Create YARA Rules With Radare


This post is showing how Radare’s Zignatures can be used to create YARA rules. The YARA rules generated can be used to find other malware samples that have the same or similar code.


YARA was created by Victor Alvarez of Virustotal and is a tool used by malware researchers to identify and classify samples. YARA rules consist of string or byte patterns together with set conditions. When the conditions are met, a match is found. Below is an example rule:

rule silent_banker : banker

        description = "This is just an example"
        thread_level = 3
        in_the_wild = true

        $a = {6A 40 68 00 30 00 00 6A 14 8D 91}
        $b = {8D 4D B0 2B C1 83 C0 27 99 6A 4E 59 F7 F9}

        $a or $b or $c

A match for this rule if either $a, $b, or $c are found in a file.

Radare’s Zignatures

Zignatures is Radare’s own signature format. It can be used to find code reuse in different binaries. The command to create a signature for a function is: zaf offset|name signature_name. An example from the Rader2 Book is shown below:

r2 /bin/ls
[0x000051c0]> aaa # this creates functions, including 'entry0'
[0x000051c0]> zaf entry0 entry
[0x000051c0]> z
    bytes: 31ed4989d15e4889e24883e4f050544c............48............48............ff..........f4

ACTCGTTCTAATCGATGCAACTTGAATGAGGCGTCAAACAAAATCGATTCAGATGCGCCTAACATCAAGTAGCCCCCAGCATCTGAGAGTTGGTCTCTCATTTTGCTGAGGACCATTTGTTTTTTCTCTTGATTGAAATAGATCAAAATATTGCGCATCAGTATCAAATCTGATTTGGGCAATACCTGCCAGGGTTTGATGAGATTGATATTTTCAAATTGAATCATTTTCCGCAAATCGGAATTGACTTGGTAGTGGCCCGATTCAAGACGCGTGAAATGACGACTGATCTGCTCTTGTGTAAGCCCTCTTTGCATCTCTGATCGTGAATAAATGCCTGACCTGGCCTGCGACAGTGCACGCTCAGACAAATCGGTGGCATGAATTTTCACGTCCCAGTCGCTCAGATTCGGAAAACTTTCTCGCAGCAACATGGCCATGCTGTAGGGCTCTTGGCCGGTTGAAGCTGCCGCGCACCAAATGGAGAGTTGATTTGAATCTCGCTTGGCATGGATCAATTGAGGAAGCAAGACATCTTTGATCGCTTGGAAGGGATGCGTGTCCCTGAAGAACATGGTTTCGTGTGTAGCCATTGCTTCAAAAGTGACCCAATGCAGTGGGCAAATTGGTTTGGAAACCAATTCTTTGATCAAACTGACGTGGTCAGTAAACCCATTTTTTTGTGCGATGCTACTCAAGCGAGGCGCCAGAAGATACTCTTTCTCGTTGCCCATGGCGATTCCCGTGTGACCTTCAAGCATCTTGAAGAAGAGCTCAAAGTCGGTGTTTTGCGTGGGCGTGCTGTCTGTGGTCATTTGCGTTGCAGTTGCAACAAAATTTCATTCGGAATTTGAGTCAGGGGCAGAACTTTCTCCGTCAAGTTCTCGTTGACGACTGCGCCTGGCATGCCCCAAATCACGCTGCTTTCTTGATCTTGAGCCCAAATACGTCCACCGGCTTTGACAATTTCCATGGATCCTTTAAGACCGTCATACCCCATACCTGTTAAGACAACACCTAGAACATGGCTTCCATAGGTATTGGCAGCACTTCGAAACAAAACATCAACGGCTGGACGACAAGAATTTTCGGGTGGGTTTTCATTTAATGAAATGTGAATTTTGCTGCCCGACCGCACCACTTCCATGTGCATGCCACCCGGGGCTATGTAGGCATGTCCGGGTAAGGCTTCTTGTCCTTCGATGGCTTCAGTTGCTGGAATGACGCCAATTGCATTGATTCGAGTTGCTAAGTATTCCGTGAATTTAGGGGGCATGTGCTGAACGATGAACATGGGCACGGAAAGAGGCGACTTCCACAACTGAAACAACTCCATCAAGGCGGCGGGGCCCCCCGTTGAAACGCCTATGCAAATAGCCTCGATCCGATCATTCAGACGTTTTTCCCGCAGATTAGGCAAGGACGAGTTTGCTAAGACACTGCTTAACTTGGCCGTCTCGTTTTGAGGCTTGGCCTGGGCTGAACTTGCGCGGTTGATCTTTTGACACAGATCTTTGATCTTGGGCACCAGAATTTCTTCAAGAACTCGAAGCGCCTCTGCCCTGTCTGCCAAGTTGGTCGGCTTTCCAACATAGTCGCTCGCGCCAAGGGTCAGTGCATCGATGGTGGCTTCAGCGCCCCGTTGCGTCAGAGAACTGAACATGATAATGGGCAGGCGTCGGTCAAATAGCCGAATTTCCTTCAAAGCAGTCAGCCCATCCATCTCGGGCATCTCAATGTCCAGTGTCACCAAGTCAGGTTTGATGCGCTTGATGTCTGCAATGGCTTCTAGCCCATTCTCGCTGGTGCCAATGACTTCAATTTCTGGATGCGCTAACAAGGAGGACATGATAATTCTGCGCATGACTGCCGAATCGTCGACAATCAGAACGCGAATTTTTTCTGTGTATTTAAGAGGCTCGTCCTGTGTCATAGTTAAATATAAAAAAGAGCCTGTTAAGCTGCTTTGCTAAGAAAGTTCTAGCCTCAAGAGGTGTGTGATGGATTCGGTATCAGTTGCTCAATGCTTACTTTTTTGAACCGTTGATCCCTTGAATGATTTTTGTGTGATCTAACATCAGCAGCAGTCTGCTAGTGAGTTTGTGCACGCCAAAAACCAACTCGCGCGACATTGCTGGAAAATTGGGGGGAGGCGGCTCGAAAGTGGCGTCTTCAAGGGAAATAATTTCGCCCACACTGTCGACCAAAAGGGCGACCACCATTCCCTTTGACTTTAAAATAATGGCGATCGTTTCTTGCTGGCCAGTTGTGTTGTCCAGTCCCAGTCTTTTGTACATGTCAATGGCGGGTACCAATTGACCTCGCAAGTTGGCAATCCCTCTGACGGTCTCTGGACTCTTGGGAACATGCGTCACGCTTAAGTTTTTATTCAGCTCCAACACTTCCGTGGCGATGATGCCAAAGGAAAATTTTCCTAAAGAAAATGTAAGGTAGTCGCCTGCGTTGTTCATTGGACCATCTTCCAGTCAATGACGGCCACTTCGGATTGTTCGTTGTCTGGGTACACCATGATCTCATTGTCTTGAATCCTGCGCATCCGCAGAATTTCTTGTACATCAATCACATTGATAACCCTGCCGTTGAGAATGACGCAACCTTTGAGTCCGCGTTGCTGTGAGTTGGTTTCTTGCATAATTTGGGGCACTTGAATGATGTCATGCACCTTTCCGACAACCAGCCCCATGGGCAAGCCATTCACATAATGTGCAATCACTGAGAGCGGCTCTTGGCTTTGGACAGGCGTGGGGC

graph: cc=1 nbbs=1 edges=0 ebbs=1
    offset: 0x000051c0

The signature includes the functions offset, graph information, and the bytes information. The bytes are the function’s instructions with the location bits reduced to ... This is similar to YARA’s wildcard byte ??.

Zig2Yar tool

Zig2Yar uses Radare2 to generate a Zignature which is converted to a YARA hex-string. The tool can be run from within Radare or from the command line. The tool is written in Go and requires Radare to be installed. With a Go build environment setup, it can be built using the command:

go build -u -o zig2yar

To use Zig2Yar from with Radare:

  • Seek to the function you want to generate a YARA hex-string for.
  • Type: !pipe /path/to/zig2yar
  • Copy the output to the YARA rule.

If you use it from the command line, you need to provide the offset for the function via the -o flag. For example:

$ zig2yar -o 0x1000043f1 /bin/ls

You can make the string shorter by using the -r flag. It replaces the wildcard symbols for [#] instead. For example { ?? ?? ?? ?? ?? ?? } is replaced with { [6] }.

The rules can be made less strict by providing a multiplier via the -s flag. For example -s 1.5 will replace { ?? ?? ?? ?? ?? ?? } with { [6-9] }.